Tax Havens: the Good, the Bad and the Ugly

The layers of secrecy linked to offshore tax havens is helping corruption “on a massive scale”. We’re taking a hard look.

The Cayman Islands and other so-called tax havens have been making headlines lately.

That last link reflects the fact that tax havens have become fodder for attack ads in this year’s U.S. presidential campaign. Democrats have tried to wound Mitt Romney by drawing attention to assets the Republican put away over the years in the Caymans, Switzerland and other offshore locales.

Another indication of the importance of tax havens these days was the groundswell of attendance at last week’s OffshoreAlert Conference in Miami.

More than 300 people from 23 countries signed up for the conference, according to David Marchant, publisher of OffshoreAlert, an online publication that tracks the offshore world. That’s a 30 percent jump over last year — and many times larger than the 45 people who attended the first OffshoreAlert Conference 10 years ago.

ICIJ deputy director Marina Walker Guevara and I were among this year’s attendees, joining lawyers, accountants, IRS agents and fraud sleuths for panel discussions and less-formal conversations at the Ritz-Carlton, South Beach. [Full disclosure: In keeping with ICIJ’s non-profit status, we didn’t stay in the Ritz with other attendees. We bunked in rooms at a nearby hotel that was less lavish and, well, more aromatic.]

A note on terminology: Defenders of the Caymans and similar realms don’t like the term “tax haven.”

They prefer to call them “offshore financial centers” – which they say better reflects their roles as legitimate players in global commerce.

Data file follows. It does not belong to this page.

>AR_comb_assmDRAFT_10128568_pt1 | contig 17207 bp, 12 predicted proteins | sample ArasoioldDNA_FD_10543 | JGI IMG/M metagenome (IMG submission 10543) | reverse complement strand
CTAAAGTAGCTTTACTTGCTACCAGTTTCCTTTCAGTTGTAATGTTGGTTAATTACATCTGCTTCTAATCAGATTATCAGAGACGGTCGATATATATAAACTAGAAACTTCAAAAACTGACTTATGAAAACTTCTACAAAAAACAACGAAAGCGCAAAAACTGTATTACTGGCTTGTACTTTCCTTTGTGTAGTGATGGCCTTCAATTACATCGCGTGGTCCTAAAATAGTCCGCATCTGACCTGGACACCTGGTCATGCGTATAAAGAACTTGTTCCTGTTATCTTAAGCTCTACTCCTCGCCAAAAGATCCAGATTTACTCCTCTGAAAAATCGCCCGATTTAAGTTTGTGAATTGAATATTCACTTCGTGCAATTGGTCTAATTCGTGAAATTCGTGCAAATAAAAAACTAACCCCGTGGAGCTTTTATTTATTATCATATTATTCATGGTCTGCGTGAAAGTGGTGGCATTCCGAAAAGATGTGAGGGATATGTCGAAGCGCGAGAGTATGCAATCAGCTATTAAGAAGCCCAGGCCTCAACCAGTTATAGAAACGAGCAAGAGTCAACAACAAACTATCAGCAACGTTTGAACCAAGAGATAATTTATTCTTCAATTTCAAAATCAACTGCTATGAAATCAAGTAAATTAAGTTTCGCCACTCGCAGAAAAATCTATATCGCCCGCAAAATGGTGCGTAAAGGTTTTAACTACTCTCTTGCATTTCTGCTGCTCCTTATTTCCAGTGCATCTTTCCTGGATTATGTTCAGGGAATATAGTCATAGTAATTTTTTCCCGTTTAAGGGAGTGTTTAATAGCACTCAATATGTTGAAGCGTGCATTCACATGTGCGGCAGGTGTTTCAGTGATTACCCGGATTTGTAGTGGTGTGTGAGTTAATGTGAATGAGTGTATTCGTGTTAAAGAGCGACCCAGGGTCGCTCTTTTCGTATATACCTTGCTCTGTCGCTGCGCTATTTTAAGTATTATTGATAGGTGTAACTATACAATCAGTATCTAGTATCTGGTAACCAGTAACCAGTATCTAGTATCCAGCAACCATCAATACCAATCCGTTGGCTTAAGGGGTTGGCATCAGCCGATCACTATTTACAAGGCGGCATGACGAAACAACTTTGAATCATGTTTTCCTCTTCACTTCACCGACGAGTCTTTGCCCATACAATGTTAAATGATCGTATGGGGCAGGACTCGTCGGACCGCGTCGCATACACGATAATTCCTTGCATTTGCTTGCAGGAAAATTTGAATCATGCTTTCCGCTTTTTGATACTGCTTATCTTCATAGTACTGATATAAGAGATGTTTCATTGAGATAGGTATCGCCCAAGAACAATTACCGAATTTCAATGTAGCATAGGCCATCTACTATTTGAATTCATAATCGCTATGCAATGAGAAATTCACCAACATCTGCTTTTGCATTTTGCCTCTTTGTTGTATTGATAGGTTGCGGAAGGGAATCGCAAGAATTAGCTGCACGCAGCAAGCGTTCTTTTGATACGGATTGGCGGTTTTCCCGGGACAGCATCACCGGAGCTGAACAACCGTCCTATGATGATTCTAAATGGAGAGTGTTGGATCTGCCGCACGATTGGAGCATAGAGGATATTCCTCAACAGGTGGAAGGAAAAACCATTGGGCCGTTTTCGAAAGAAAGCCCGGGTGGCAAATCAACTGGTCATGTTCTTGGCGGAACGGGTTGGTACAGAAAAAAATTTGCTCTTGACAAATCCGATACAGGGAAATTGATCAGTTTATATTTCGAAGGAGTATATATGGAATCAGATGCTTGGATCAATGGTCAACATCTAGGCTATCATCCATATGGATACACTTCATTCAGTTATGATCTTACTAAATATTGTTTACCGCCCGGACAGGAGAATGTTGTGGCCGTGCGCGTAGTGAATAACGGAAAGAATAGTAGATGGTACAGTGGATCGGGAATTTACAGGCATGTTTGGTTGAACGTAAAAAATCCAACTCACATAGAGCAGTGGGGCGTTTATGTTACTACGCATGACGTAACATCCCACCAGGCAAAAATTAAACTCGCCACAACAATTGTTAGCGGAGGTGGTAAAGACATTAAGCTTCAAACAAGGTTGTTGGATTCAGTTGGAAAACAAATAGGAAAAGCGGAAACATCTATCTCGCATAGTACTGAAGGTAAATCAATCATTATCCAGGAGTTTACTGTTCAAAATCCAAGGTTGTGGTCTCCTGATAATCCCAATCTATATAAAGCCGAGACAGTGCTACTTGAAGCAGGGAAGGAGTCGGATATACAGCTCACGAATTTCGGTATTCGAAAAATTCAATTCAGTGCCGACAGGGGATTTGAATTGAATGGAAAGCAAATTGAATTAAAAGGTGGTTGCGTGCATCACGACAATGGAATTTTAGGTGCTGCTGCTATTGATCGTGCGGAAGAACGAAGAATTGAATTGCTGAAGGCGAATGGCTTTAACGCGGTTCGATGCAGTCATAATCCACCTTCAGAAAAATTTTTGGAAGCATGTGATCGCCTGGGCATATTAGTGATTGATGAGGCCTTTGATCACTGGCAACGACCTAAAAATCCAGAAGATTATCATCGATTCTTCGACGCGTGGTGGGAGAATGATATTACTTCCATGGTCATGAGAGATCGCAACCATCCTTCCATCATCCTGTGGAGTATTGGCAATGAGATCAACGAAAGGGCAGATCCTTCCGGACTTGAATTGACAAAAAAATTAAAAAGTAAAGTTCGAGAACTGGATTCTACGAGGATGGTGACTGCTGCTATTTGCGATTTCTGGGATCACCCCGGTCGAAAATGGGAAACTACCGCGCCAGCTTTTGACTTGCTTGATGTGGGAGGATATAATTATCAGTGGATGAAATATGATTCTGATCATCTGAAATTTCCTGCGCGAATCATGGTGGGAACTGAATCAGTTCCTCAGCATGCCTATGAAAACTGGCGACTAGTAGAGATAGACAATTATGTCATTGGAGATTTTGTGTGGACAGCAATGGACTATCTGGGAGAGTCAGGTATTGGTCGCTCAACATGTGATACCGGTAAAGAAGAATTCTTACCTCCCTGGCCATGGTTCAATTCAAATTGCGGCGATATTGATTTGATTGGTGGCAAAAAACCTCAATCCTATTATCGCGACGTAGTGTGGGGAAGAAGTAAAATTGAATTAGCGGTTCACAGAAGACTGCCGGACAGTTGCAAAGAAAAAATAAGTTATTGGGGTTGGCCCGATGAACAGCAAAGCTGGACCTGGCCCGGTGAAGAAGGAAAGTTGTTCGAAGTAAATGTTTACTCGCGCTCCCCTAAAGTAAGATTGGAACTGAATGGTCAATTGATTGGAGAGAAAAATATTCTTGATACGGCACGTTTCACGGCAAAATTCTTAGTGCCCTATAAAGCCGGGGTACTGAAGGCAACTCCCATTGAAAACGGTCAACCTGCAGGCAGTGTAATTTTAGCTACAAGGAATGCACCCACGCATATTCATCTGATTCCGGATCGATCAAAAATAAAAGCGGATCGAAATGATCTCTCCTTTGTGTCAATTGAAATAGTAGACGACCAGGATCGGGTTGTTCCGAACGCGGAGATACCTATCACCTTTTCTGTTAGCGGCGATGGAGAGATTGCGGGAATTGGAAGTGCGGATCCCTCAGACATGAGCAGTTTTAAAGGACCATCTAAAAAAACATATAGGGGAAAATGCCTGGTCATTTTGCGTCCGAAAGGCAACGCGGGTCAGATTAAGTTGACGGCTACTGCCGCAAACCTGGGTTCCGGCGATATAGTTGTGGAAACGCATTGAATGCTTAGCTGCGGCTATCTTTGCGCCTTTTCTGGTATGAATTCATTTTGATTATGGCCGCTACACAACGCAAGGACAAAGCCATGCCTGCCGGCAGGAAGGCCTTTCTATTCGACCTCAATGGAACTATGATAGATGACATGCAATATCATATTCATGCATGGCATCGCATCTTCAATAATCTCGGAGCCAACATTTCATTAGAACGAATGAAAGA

Despite their reputations for lawlessness, offshore jurisdictions generally do a good job of following rules against money laundering and other financial misconduct, Dan Wise, a lawyer in the British Virgin Islands, said during one panel at the conference.

“These regulations are largely observed and enforced,” Wise said. “. . . The days of people turning up with suitcases of cash are long over.”

Critics, meanwhile, now often use the term “secrecy jurisdictions” – a reflection of their claim that these places are often used not only for avoiding taxes but also to sidestep banking regulations, hide wealth from spouses and business partners and launder illicit money.  

Offshore jurisdictions and “onshore” banks in the U.S. and the U.K. use banking secrecy to profit off these flows of cash, Stefanie Ostfeld, policy advisor with Global Witness, an independent anti-corruption group, said during another panel.

“This secrecy both offshore and on is facilitating corruption on a massive scale,” she said. “The corrupt as well as tax evaders, drug traffickers, gun runners and financiers of terrorism are able to exploit the secrecy, to set up shell companies that disguise their identities in order to move dirty money through the financial system.”

A team of ICIJ journalists around the world is now working on an investigation of tax havens and offshore finance. If you have story tips, documents or other information about these issues, contact us at investigations@icij.org.

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